Fylde coast shale gas supply chain events planned

Lancashire for Shale, the pro-shale group pictured here at its launch, is to arrange a series of supply chain events for firms wanting to get into the shale gas industry
Lancashire for Shale, the pro-shale group pictured here at its launch, is to arrange a series of supply chain events for firms wanting to get into the shale gas industry
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A series of supply chain events are to be staged over the next year for firms wanting to get into the shale gas industry.

Lancashire for Shale, a group of local businesses that supports the development of shale gas in the county,has announced it will be staging Getting Ready for Shale following the recent decision by the Government to approve exploratory shale gas activity on the Fylde.

The purpose of the events is to create a forum that allows local firms to engage better with gas exploration firm Cuadrilla as the sector is set to grow.

The events will feature expert speakers from America, Scotland’s offshore sector, Lancashire’s business community and Cuadrilla.

Cuadrilla has consistently said over the past three years that, where possible, it would like to see Lancastrian businesses maximise the benefits from its activities. In 2014, Cuadrilla, along with UKOOG, the national representative trade body for the onshore sector, and the North West Energy Task Force hosted the UK’s first ever supply chain conference in Blackpool for over 300 businesses.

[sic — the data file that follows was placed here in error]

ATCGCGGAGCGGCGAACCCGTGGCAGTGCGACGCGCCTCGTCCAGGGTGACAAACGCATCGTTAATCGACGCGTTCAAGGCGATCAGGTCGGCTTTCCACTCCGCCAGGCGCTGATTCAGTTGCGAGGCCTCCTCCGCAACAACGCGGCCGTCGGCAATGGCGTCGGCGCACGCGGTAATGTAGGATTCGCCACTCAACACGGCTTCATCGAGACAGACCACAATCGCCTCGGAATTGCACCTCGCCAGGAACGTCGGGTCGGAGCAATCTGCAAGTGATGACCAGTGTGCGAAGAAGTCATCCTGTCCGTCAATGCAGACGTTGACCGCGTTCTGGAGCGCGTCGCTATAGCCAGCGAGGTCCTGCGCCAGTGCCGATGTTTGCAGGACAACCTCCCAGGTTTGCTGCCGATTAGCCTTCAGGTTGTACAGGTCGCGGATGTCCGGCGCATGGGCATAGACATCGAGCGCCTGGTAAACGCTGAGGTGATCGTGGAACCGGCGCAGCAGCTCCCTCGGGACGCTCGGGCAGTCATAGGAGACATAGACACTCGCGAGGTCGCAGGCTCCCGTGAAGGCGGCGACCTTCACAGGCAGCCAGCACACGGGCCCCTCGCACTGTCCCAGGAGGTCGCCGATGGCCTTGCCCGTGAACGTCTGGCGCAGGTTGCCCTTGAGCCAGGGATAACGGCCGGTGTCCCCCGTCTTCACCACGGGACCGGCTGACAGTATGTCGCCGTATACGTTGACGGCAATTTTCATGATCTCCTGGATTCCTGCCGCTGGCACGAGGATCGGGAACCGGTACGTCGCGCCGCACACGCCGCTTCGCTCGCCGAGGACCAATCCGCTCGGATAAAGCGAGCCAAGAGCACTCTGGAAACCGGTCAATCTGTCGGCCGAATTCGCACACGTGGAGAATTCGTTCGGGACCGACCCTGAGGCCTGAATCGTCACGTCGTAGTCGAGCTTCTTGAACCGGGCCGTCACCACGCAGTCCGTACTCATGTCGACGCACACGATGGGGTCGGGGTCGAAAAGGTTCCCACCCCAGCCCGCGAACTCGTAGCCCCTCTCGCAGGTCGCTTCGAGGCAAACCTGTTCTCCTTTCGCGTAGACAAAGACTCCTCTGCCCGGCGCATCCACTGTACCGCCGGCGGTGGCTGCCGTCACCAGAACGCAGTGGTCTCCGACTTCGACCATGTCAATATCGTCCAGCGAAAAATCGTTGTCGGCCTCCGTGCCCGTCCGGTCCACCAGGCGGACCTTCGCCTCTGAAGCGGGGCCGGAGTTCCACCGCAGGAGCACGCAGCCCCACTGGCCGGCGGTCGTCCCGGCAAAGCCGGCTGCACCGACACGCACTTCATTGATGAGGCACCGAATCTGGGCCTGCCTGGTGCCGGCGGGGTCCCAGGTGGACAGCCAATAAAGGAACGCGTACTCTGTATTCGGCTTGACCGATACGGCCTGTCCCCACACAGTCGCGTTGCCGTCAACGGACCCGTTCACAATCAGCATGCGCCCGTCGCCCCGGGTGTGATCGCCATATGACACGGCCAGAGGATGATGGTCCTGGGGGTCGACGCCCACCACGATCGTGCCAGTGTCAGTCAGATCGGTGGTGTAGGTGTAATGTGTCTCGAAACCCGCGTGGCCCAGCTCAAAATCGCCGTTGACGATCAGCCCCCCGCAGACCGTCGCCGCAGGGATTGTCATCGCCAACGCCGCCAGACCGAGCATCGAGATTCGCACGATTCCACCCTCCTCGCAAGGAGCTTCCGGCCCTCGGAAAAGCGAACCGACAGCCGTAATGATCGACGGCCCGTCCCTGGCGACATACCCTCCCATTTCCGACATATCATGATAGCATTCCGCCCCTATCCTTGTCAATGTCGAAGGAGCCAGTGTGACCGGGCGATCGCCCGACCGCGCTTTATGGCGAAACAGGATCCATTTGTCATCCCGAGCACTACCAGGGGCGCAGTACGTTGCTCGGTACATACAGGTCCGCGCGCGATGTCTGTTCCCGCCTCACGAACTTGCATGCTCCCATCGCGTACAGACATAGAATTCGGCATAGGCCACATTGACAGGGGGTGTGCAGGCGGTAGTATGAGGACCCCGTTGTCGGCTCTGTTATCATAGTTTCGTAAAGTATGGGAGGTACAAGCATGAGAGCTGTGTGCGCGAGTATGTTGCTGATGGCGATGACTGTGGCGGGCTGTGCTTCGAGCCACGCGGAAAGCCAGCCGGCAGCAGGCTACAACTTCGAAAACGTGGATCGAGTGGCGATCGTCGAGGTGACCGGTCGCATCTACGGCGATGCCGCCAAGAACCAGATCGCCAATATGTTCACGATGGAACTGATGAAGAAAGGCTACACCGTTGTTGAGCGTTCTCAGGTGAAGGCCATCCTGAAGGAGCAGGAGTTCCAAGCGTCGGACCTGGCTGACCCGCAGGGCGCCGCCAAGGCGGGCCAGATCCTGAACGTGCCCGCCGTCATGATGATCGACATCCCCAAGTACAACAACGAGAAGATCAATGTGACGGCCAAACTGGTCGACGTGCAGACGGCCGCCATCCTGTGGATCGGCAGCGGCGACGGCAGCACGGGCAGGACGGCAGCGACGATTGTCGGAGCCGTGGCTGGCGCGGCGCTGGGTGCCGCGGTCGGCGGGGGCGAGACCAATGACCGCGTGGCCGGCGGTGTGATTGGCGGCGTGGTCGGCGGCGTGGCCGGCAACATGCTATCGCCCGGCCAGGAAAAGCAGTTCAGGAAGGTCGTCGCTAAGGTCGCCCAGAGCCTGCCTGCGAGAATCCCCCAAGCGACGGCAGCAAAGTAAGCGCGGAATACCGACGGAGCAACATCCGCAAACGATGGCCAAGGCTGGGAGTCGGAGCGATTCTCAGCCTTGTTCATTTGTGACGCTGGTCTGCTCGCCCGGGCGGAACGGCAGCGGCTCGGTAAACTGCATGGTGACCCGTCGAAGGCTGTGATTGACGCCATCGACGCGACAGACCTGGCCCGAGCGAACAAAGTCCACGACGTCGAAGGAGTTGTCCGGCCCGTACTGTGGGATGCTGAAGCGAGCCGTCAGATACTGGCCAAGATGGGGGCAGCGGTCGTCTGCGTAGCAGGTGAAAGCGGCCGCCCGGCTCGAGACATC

During the 2014 conference, an independent report by accountants EY found that a UK shale gas industry could generate up to £33bn worth of spending for the wider supply chain and create nearly 4,000 jobs.

The Getting Ready for Shale series will also publish position papers, which will help Lancashire’s companies identify commercial opportunities in the county’s emerging supply chain for the onshore gas sector.

Over the next few months, Lancashire for Shale will be hosting events for business services, hospitality and leisure, construction and engineering.

A 2016 poll by Comres of county businesses suggests that the series should attract huge interest. A majority of business owners surveyed said that they supported shale gas development and that it would have a positive impact on the economy.

Blackpool-based Tim Freshney, a financial backer of Lancashire for Shale and the managing director of WJF Technical Support, an engineering firm, said: “The shale gas sector is the future – giving our county a fantastic opportunity to create new jobs and generate much-needed investment in local public services and infrastructure.

“But now the real work begins. I call on local firms of all shapes and sizes to get involved and show the UK shale gas sector how talented we are.”